We’re back with Big Ideas for 2018! And to kick us off, author Marieke Nijkamp talks to us of her new novel Before I Let Go, and takes us below the cold surface of a community that holds its secrets close.
“Lost has created new legends since you left. It’s such a human thing to do. We tell stories about what we don’t understand.”
That is what Kyra, one of the main characters in Before I Let Go, writes to her best friend Corey. She never sends that letter, but Corey finds it, eventually, when she investigates Kyra’s death. She finds it along with Kyra’s other letters and other stories—and her hometown’s belief that it lost a prophet.
Stories and storytelling are at the very core of Before I Let Go. The stories we tell about the world, about each other, about ourselves. The stories others tell about us. And the tortured truth that exists somewhere in between.
We tell stories about what we don’t understand. For me, when I was growing up: the world. I was a physically disabled, autistic kid in pre-internet days. I didn’t have a clue how the neurotypical world functioned. So I bonded with fictional characters. I dove deep into their psyches and followed them on their emotional journeys. I would ask myself, unironically, What Would [insert character] Do? if I wasn’t sure about the correct response to a situation.
It was a flawed method of learning. Not in the least because I grew up a fantasy reader. And because I—disabled and queer and strange—didn’t exist with any likeness in those books, and I only learned to be other people, not myself. Still, I had entire worlds at my fingertips to study. It helped me pass as neurotypical magnificently, for as much as that’s a flawed concept too.
(I began to swap out passing as different for embracing who I am when, as a teen, I discovered Dungeons & Dragons and role play. when I discovered creating and testing different characters, when I started to write like my life depended on it. And slowly, I learned that understanding is a quest, not a goal.)
We tell stories about what we don’t understand. It was my core tenet at college and grad school, where I spent my time with medieval manuscripts and the history (and politics) of ideas. I learned to ask questions: which narratives were we reading? Where did they come from? What were they trying to achieve? Which narratives survived the ages? Why did they survive the ages? Who tells a story? Why do they tell a story? What is the purpose of a word, a scene, the whole work, of its existence?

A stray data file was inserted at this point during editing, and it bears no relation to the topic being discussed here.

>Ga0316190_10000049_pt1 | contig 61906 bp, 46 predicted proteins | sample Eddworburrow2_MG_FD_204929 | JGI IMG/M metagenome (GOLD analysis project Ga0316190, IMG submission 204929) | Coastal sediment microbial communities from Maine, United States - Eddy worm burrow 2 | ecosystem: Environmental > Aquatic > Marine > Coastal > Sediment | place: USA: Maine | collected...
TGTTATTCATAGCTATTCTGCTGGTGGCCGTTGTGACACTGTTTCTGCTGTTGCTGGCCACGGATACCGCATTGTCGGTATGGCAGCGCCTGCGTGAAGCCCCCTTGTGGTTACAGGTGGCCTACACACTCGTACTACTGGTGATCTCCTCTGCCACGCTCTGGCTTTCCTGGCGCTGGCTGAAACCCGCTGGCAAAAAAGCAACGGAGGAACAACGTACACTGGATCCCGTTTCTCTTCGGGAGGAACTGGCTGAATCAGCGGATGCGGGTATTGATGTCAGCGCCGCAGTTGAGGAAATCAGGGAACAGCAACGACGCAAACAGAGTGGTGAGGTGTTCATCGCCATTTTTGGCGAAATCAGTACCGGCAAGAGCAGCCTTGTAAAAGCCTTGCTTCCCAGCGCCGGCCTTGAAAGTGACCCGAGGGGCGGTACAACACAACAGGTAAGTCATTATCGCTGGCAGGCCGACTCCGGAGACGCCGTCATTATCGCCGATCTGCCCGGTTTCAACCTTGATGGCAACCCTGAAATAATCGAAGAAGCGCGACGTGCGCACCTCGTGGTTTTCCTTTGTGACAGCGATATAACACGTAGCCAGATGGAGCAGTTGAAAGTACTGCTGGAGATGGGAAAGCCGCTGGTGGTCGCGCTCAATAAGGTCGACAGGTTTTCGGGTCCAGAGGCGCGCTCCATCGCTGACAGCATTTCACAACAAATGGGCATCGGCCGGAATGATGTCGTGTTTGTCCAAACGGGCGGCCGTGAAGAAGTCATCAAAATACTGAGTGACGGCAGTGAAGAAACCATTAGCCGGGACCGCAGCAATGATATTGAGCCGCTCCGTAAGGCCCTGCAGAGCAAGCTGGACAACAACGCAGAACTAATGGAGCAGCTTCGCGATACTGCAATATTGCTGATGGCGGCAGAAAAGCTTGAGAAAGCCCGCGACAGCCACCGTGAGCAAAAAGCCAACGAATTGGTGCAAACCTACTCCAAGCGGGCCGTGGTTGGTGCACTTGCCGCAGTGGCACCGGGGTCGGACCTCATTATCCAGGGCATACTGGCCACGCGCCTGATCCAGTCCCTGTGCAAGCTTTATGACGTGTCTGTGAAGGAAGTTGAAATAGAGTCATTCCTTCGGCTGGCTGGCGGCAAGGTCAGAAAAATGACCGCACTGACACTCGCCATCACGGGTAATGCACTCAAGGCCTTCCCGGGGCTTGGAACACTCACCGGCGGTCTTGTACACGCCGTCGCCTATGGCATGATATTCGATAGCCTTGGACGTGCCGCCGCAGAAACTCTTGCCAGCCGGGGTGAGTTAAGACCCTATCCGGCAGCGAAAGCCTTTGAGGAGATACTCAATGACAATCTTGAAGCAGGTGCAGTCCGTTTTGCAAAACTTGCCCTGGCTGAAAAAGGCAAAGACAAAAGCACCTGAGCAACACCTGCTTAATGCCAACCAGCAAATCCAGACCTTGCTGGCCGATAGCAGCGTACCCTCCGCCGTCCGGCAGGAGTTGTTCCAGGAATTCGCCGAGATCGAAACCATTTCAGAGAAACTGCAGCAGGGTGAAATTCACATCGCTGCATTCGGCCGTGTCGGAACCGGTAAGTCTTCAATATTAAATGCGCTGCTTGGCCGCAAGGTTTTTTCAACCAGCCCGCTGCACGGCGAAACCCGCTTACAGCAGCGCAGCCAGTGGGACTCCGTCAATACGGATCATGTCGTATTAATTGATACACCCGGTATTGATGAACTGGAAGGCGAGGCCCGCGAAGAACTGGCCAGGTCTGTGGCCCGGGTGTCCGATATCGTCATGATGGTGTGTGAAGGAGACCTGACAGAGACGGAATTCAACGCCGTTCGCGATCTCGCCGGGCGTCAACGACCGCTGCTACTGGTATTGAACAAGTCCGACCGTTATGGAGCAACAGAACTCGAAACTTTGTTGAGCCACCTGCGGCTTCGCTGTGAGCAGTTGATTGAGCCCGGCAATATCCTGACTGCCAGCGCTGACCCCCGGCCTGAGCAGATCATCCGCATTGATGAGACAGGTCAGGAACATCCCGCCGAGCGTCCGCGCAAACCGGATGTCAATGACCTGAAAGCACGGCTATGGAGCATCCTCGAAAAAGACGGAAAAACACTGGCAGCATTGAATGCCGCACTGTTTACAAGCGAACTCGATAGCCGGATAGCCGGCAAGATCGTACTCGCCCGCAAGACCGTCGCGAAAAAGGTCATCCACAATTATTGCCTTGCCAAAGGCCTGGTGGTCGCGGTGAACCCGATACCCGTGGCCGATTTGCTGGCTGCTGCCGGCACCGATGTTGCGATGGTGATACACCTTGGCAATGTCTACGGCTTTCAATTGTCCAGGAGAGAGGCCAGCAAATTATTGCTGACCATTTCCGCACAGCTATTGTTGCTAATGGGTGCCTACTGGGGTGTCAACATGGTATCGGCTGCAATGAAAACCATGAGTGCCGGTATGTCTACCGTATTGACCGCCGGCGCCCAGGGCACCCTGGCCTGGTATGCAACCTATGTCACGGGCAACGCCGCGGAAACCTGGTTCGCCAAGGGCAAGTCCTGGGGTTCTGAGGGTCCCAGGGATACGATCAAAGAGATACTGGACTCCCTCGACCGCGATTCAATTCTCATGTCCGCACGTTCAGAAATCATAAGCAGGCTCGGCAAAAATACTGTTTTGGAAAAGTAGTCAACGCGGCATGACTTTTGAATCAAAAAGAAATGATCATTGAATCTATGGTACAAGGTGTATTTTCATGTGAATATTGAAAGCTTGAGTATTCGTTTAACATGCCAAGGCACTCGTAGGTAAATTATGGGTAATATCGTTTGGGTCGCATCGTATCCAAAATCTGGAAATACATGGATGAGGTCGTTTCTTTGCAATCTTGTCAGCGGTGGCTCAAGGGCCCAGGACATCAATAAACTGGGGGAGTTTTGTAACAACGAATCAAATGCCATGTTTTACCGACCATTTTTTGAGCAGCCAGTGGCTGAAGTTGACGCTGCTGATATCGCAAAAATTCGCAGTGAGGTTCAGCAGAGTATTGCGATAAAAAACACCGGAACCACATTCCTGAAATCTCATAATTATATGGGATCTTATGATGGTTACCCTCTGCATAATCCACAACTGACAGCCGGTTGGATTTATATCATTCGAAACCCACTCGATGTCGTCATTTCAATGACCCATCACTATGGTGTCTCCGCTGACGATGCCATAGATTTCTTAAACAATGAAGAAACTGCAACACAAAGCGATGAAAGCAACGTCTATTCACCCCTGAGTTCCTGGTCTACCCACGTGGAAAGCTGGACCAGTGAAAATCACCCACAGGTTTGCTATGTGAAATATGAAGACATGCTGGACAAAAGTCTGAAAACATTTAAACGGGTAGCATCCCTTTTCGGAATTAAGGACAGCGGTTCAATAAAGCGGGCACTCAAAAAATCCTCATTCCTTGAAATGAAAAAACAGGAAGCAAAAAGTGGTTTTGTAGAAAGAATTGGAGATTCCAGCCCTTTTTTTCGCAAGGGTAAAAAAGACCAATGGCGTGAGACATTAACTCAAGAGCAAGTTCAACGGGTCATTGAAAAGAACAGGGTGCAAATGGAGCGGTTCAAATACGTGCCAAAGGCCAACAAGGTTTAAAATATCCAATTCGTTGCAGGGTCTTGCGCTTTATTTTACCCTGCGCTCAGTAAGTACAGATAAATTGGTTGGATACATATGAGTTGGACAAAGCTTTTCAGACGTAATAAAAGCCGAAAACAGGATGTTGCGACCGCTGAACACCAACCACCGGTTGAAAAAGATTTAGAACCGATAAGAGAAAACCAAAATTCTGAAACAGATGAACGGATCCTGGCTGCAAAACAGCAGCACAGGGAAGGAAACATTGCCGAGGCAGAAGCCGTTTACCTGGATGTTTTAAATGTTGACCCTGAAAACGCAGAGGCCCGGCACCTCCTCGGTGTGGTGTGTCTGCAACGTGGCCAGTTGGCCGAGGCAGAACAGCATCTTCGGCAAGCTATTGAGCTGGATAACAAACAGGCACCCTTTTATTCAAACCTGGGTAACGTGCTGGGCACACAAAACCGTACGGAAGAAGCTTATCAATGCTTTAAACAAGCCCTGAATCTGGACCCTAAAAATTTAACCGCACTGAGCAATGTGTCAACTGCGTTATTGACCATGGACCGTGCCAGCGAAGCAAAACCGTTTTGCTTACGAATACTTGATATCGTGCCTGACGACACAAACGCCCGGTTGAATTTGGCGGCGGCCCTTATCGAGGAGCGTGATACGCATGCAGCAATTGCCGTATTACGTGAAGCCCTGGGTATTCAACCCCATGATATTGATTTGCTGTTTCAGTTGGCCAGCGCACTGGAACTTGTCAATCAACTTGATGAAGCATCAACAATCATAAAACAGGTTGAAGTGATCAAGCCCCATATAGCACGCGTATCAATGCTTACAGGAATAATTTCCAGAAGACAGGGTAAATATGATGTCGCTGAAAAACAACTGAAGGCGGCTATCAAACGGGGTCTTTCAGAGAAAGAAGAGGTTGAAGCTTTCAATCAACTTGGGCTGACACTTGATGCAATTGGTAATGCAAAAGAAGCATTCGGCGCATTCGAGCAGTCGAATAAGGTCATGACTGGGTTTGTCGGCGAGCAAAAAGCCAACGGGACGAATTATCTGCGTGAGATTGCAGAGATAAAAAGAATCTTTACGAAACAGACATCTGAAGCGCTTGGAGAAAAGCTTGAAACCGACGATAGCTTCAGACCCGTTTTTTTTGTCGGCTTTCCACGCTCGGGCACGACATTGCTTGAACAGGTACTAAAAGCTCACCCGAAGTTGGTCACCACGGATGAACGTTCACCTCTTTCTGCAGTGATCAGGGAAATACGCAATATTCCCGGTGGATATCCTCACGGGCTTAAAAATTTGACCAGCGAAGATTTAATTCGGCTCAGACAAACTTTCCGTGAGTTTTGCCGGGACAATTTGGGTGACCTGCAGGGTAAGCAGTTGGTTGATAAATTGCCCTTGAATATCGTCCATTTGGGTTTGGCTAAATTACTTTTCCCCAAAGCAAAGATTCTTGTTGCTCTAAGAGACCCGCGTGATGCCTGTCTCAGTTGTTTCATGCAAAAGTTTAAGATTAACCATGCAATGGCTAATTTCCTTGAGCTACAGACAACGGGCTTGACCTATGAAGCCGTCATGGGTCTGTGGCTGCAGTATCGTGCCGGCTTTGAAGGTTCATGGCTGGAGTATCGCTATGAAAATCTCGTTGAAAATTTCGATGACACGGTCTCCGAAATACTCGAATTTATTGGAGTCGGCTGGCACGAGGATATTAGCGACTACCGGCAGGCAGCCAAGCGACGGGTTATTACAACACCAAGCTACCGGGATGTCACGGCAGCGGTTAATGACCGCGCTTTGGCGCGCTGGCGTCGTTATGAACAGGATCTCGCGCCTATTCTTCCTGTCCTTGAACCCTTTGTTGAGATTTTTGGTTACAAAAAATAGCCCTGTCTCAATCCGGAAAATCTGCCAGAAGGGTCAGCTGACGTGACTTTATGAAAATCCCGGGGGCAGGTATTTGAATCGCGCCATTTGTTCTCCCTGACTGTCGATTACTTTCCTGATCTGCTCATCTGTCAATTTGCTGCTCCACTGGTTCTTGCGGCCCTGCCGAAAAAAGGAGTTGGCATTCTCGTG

Who does a story belong to anyway? Both? Who do we listen to? Who do we trust? What was said in the tales that don’t exist any longer? What stories have we silenced? And whose voices do we silence still?
They’re good questions outside the realm of medieval manuscripts too.
We tell stories about what we don’t understand. That’s how Kyra went through life, and there is a personal truth to it too. That quest for understanding is why I’m a writer. All my books and short fiction start with questions, even those so deceptively simple as how, why, what if.
The answers are far more complex—and always purposeful. I manipulate narrative threads. I make decisions about what details to keep out and what to leave in. Every word, every scene is a conscious choice. Every silence, too. After all, sometimes the most important stories exist between the lines of what is told and untold.
The truth can appear malleable, even though facts are still facts. Manipulation influences interpretation. And stories are both the most wondrous type of magic and the most dangerous things in the world.
“We tell stories about what we don’t understand,” Kyra writes, before she dies, lost and lonely. “I just never considered what it would be like to be at the heart of one of those stories. I want to study myths, not star in one.”
And that’s the heart of it: the spark for this book. From there, Kyra’s legends, Corey’s storytelling, and the tales others weave around them never quite line up. At the start of her investigation, all Corey knows for a fact is that her best friend is dead. And the truth to why, how is yet to be uncovered.
Some might say that stories killed Kyra; others that they saved her. I say Before I Let Go is a love letter to storytelling—but maybe it’s a warning too. In truth, it may be all of the above. Let’s just say, it depends quite a bit on which side of the story you take.